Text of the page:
Citation NeededA while ago I posted a blog post on using [improvement in Wikipedia paragraphs over time to teach literacy skills]1. Building off some ideas around that, and an [‘a google a day’ style quiz idea]2, I’ve been thinking about ways we could use [inline templates]3 to a) create a fun digital literacy based game, and b) potentially use answers to the game to feedback into the encyclopaedia.  A small [gamified (sort of) interface]4 exists which is great!! The idea would be to use a combination of templates indicating resolutions needed (e.g. ‘Citation needed’), and training examples where we know the nature of an adequate response (these would be both handwritten, and seeded from answered (or resolved) templates in earlier rounds). We’d expect particular types of answer for various templates, but the below is slightly fleshed out for the template: ‘citation needed’ (‘fact’ and other namesakes). I think something interesting could be done with claims which are lacking evidence in Wikipedia (‘citation needed’ and the related templates).  So the model would be: 1. Extract claims with ‘citation needed’ template []5 used against them (I think this would need some python extraction using punctuation, the templates are used inline after the claims they refer to, so extraction would involve a span from template backwards to the next full stop/period  start of the paragraph (with the key element highlighted). Python tools and dumps at . There is a subset of articles with this template (e.g. starting point ). These could go into topic categories. 2. Quizzers would be presented with a sentence, and asked something like “Is this claim true or false?” or “Can you find evidence for this claim”. 3. They might have three options (with submessages in sublists below): 1. What evidence can you find for this claim (Enter as many sources below as you like) 1. How good a source is this? 2. Can you corroborate the source? 2. “I can’t get this one” 1. I can’t find any information about this claim 2. Open some of the options under ‘c’, perhaps ask how people have searched (or/and guide them) 3. There is no claim made here! 4. There are multiple claims made in this statement 1. If multiple claims are made, can you rewrite the statement into separate claims, and find citations for each? 3. “This might not be true” 1. I found contradictory evidence for this claim 1. Something about contradicting evidence, and weighing up 2. This claim is outdated 1. How should the information be presented? 2. What evidence can you find for this claim 1. How good a source is this? 2. Can you corroborate the source? 3. It might be more complicated than that (if the claim is more nuanced than made in the text) 1. The information should be expanded and broken into separate claims 1. (See other sub-replies re: splitting suggestions and evidence for them) 2. The information isn’t as general as presented, further constraints should be added (e.g. it is only true to particular geographic areas, groups of people/things, etc.).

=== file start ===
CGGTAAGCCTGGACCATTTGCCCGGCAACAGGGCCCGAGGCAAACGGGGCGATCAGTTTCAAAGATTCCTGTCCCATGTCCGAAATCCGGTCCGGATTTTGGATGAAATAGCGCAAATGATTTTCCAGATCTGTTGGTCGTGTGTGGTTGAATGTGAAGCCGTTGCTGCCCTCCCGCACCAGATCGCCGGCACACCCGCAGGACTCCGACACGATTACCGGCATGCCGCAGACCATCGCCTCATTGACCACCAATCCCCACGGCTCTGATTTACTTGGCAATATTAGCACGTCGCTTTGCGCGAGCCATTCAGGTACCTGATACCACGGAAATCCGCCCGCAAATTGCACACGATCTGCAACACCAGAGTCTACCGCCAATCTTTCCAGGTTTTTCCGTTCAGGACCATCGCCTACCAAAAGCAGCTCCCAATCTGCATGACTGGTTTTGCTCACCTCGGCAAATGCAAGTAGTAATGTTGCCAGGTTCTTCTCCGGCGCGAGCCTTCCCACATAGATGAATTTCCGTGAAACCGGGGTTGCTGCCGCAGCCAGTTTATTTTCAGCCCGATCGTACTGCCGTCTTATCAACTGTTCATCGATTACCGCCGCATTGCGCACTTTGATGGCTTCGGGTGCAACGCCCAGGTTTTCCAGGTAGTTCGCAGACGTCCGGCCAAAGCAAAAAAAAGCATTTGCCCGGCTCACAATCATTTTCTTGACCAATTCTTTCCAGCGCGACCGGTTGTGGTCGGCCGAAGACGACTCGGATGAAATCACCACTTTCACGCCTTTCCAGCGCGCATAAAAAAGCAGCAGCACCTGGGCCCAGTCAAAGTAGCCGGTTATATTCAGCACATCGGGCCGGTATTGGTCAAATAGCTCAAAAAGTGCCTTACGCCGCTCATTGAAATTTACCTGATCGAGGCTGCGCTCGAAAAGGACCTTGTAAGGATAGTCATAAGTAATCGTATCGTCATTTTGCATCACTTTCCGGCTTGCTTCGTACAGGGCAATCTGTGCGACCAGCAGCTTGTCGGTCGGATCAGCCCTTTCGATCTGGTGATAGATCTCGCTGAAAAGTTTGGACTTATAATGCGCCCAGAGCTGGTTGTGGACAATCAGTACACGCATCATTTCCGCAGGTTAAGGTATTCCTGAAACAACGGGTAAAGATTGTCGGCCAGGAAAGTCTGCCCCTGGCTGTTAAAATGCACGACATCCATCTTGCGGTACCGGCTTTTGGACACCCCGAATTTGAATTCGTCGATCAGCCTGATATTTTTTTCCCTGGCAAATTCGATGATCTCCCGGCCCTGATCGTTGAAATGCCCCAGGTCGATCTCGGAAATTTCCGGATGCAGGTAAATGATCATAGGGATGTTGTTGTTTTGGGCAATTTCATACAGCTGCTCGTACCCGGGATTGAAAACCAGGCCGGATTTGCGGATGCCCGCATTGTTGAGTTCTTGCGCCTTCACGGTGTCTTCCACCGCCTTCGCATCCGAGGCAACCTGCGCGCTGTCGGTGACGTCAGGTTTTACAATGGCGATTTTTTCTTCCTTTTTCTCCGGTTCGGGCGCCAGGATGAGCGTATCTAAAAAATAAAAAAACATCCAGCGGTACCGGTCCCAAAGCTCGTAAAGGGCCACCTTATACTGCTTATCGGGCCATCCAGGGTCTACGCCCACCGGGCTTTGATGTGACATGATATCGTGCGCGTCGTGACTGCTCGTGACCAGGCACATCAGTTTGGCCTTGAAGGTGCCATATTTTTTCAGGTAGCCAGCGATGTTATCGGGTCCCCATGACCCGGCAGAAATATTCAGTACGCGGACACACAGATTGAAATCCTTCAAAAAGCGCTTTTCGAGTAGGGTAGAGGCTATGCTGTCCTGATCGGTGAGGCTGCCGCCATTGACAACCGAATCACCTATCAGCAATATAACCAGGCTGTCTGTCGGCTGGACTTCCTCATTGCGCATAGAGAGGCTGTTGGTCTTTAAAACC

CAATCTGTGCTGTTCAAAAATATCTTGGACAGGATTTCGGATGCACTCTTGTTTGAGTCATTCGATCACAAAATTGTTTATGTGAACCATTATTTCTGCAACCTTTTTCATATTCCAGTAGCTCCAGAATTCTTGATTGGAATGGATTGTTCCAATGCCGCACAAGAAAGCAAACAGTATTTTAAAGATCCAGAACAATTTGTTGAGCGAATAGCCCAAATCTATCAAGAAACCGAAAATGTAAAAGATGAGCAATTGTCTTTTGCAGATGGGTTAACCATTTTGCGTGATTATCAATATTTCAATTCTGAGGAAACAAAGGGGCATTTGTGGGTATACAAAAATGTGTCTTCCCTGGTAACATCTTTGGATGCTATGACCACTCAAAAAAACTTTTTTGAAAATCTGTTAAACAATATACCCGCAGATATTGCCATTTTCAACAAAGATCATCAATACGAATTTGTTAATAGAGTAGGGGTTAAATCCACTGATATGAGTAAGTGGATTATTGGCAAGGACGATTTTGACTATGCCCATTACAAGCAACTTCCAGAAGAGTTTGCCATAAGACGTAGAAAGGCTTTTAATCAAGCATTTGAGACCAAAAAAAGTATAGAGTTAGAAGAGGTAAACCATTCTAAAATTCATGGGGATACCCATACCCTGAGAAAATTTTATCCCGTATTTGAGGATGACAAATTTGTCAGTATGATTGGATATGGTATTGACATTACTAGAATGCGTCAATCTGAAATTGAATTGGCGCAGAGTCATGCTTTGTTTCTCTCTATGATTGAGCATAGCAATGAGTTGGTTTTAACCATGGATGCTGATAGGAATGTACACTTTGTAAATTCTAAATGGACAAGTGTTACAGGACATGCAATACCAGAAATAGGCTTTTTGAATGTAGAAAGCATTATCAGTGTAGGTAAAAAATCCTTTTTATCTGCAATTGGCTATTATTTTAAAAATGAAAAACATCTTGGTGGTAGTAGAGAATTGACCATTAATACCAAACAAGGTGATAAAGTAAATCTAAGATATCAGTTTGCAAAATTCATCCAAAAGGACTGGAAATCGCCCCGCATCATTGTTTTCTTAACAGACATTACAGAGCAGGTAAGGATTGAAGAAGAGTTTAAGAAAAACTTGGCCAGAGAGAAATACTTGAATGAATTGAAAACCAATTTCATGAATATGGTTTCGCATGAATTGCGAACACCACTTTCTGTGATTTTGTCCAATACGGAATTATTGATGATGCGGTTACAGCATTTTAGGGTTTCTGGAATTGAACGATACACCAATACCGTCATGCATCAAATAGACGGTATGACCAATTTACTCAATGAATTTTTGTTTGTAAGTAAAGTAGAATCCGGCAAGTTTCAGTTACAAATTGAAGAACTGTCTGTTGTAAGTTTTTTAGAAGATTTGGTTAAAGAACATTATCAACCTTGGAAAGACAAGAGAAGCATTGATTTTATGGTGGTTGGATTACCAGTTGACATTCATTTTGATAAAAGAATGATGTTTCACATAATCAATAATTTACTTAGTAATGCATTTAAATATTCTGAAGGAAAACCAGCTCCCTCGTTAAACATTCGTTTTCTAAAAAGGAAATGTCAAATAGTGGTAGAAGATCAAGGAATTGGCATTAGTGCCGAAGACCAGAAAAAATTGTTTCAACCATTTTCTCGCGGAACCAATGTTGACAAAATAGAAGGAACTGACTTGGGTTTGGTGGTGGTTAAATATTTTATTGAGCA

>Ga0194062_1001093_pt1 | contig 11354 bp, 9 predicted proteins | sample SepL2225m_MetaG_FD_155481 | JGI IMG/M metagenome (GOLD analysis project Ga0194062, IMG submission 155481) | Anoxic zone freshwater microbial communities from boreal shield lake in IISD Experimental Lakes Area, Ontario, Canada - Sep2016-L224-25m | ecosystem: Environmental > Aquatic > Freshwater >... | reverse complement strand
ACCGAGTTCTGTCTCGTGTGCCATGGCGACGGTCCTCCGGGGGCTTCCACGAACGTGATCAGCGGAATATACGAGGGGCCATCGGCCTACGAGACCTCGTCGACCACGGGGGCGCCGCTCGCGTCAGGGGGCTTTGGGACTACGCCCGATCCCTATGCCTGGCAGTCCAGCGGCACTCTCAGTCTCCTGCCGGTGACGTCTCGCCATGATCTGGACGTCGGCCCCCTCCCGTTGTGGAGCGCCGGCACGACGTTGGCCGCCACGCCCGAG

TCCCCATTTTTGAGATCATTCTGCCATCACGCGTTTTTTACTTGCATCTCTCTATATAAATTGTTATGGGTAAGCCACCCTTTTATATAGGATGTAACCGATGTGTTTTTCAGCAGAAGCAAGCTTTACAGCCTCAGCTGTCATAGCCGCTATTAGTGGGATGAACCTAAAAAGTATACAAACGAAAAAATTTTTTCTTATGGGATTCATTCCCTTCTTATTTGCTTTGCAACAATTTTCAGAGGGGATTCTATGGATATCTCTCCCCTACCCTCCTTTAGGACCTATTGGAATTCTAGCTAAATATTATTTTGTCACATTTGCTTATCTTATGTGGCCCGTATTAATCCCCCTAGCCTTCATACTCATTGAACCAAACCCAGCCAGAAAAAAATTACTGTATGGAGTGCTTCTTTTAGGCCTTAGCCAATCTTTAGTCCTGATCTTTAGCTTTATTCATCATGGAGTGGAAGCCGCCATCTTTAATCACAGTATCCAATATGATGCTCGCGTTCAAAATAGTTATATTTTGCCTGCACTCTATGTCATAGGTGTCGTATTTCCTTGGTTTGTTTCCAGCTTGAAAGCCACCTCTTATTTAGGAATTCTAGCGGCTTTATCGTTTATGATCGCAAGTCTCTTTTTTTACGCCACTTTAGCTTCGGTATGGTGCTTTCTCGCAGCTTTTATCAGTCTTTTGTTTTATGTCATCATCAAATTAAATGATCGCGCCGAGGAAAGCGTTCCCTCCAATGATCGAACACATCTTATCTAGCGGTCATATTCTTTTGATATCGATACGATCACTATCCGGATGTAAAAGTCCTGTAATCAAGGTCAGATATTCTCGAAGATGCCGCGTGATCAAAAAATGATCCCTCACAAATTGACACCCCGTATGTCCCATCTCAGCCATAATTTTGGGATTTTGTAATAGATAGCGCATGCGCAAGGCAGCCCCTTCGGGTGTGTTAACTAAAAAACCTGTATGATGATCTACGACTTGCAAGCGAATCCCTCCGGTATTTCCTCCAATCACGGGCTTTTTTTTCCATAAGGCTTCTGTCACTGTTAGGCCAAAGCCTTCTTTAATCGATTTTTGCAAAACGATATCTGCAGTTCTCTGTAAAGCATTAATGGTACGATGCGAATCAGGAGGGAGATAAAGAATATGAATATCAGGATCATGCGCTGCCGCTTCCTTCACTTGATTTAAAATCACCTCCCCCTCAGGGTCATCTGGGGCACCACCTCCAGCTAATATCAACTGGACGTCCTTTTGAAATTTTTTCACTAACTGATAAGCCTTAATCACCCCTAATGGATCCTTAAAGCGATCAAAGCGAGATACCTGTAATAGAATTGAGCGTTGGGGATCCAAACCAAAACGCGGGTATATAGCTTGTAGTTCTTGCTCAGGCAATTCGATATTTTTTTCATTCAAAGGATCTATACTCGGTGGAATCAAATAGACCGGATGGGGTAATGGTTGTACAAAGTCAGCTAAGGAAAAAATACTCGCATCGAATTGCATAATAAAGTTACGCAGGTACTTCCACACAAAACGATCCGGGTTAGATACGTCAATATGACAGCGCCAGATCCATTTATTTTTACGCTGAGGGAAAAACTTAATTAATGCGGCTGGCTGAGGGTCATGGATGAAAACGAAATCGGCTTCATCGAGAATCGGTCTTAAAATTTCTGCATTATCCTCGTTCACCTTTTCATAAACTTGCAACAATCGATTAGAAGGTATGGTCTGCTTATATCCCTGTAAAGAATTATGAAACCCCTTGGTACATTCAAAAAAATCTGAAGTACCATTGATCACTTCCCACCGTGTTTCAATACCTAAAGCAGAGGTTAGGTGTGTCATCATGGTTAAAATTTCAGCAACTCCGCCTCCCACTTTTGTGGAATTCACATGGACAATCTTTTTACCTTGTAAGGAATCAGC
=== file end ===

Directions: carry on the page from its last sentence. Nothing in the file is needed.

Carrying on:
1. Ideally there would be some training examples (pre-written) which would be diagnostic for each of these issues. They might be extracted from wiki-data/reasonator, or just manually written…plus…:
  2. In addition, as each claim is ‘answered’, they further ‘seed’ the ‘training’ examples. Contradictions in multiple responses to questions could be settled somehow or removed from the question pool (they could be harvested off for Wikipedia community input).
  3. Ideally, there would be some mechanism for the information to go back into Wikipedia, either by the quizzer editing the claims (this is a good onboarding technique!), or by creating a list which could be used, or automatically. This is an area other organisations could get involved in, including the Wikimedia community.  It is not fundamental to the basic idea here!
  4. Ideally users would get points for:
    1. Answers given
    2. Answers actually used in Wikipedia (for which 5 would be needed)
  5. There would be scope to extract already referenced claims, and use the structures in Wikidata (e.g. when did the Austrian composer, born 1756, die) to set other very answerable tasks of the kind found in a google a day.
  6. There are also lots of deadlinks, or raw-URLs used as references, and cases where a reference is given but the reference actually doesn’t support the citation – longer term exploring that area would also be interesting.


  1. “Using Wikipedia paragraph improvements to teach literacy”